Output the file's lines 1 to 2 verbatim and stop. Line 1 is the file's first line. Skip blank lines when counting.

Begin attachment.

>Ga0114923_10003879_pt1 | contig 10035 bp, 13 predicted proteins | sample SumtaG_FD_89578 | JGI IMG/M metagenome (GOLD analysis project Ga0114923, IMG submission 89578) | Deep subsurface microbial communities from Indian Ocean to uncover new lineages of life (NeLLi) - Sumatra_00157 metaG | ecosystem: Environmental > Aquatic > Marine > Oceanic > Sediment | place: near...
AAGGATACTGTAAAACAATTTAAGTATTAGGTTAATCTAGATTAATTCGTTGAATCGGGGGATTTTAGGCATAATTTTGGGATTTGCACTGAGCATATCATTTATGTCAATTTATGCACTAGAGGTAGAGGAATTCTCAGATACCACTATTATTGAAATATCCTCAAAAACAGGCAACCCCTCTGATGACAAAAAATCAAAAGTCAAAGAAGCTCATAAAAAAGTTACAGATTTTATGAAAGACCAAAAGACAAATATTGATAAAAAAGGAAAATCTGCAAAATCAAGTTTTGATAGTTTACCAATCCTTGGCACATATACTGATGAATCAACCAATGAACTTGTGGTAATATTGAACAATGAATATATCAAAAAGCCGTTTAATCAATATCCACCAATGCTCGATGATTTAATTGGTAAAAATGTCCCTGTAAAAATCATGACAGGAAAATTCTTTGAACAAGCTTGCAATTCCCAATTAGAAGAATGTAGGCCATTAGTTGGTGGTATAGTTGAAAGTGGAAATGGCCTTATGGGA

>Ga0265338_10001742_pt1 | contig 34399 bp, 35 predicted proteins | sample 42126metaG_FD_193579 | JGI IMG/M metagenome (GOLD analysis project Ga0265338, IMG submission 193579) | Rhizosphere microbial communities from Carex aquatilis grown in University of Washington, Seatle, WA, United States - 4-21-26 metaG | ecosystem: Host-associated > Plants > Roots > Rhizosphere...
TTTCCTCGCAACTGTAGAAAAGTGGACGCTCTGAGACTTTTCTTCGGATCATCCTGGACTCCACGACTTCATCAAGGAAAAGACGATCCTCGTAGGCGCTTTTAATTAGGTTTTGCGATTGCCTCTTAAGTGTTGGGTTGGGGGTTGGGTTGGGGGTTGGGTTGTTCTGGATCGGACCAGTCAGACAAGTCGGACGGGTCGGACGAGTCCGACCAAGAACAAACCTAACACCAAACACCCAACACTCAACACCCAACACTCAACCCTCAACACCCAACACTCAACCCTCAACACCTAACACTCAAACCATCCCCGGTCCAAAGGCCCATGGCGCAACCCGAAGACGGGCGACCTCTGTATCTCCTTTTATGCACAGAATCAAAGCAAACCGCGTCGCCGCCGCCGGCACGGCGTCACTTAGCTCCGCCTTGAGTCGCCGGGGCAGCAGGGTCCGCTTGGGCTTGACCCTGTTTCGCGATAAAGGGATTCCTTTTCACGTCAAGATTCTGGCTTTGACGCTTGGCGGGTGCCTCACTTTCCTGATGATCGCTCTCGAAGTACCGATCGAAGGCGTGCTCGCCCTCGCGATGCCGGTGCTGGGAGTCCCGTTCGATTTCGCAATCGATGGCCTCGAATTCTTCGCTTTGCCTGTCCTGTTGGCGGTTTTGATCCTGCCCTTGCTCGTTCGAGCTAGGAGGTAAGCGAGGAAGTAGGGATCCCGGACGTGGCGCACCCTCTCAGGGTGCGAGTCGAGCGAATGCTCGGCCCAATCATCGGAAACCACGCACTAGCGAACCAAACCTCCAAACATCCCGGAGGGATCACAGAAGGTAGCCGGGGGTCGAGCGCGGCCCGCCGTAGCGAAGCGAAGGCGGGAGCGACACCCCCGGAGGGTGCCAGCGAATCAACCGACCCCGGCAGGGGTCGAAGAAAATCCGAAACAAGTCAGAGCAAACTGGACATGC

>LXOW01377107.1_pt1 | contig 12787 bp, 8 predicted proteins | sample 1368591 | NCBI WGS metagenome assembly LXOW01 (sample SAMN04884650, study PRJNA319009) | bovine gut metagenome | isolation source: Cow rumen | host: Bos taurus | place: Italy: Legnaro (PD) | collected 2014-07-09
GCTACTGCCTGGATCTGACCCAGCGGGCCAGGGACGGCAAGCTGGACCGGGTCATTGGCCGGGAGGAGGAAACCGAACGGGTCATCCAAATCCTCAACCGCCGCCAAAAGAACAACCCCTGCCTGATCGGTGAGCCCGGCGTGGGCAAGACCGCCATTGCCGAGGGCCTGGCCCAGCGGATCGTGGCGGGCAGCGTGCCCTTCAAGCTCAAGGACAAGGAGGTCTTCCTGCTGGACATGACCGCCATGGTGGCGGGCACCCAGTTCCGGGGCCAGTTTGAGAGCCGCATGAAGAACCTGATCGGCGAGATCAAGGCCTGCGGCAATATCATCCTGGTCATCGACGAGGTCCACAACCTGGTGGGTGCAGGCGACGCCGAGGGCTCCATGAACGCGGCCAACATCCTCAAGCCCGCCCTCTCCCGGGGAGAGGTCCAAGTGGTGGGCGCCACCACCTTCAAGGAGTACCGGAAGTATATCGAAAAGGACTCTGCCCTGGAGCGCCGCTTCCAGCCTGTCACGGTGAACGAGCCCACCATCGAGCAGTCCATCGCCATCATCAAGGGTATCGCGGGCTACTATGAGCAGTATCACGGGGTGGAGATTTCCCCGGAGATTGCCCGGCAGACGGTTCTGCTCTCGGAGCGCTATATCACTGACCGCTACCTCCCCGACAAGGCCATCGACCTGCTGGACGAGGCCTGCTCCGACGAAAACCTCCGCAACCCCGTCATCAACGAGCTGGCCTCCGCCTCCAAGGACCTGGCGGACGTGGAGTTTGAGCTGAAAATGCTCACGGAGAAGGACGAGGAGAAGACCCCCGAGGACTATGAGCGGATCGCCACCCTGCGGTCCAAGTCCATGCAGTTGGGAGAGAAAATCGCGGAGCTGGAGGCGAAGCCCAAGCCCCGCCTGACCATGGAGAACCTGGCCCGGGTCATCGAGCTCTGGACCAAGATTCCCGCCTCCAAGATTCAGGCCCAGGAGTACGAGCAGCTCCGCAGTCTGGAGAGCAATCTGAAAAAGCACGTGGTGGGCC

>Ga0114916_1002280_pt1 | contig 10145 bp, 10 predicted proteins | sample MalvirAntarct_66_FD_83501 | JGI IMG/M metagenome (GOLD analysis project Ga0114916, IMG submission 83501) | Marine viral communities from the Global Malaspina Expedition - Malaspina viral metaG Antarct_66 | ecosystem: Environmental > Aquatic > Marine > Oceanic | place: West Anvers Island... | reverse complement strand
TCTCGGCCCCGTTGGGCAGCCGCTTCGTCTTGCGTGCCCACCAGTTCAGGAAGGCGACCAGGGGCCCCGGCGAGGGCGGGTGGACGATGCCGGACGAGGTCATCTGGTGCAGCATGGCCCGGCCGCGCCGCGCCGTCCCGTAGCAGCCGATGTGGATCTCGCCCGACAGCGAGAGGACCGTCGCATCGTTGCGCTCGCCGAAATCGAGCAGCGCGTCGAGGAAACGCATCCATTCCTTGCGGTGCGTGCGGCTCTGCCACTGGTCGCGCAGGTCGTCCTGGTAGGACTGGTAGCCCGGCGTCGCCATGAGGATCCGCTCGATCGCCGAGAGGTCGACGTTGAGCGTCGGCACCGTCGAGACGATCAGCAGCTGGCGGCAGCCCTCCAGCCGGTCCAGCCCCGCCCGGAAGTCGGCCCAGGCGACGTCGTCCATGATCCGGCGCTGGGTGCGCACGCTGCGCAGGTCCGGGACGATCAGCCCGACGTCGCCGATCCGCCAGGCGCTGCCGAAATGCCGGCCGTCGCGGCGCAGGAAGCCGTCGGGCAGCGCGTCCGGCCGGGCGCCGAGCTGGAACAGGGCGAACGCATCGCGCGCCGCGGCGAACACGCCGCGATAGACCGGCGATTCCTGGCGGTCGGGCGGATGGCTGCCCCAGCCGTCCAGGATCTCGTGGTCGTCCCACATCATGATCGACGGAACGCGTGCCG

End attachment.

>Ga0114923_10003879_pt1 | contig 10035 bp, 13 predicted proteins | sample SumtaG_FD_89578 | JGI IMG/M metagenome (GOLD analysis project Ga0114923, IMG submission 89578) | Deep subsurface microbial communities from Indian Ocean to uncover new lineages of life (NeLLi) - Sumatra_00157 metaG | ecosystem: Environmental > Aquatic > Marine > Oceanic > Sediment | place: near...
AAGGATACTGTAAAACAATTTAAGTATTAGGTTAATCTAGATTAATTCGTTGAATCGGGGGATTTTAGGCATAATTTTGGGATTTGCACTGAGCATATCATTTATGTCAATTTATGCACTAGAGGTAGAGGAATTCTCAGATACCACTATTATTGAAATATCCTCAAAAACAGGCAACCCCTCTGATGACAAAAAATCAAAAGTCAAAGAAGCTCATAAAAAAGTTACAGATTTTATGAAAGACCAAAAGACAAATATTGATAAAAAAGGAAAATCTGCAAAATCAAGTTTTGATAGTTTACCAATCCTTGGCACATATACTGATGAATCAACCAATGAACTTGTGGTAATATTGAACAATGAATATATCAAAAAGCCGTTTAATCAATATCCACCAATGCTCGATGATTTAATTGGTAAAAATGTCCCTGTAAAAATCATGACAGGAAAATTCTTTGAACAAGCTTGCAATTCCCAATTAGAAGAATGTAGGCCATTAGTTGGTGGTATAGTTGAAAGTGGAAATGGCCTTATGGGA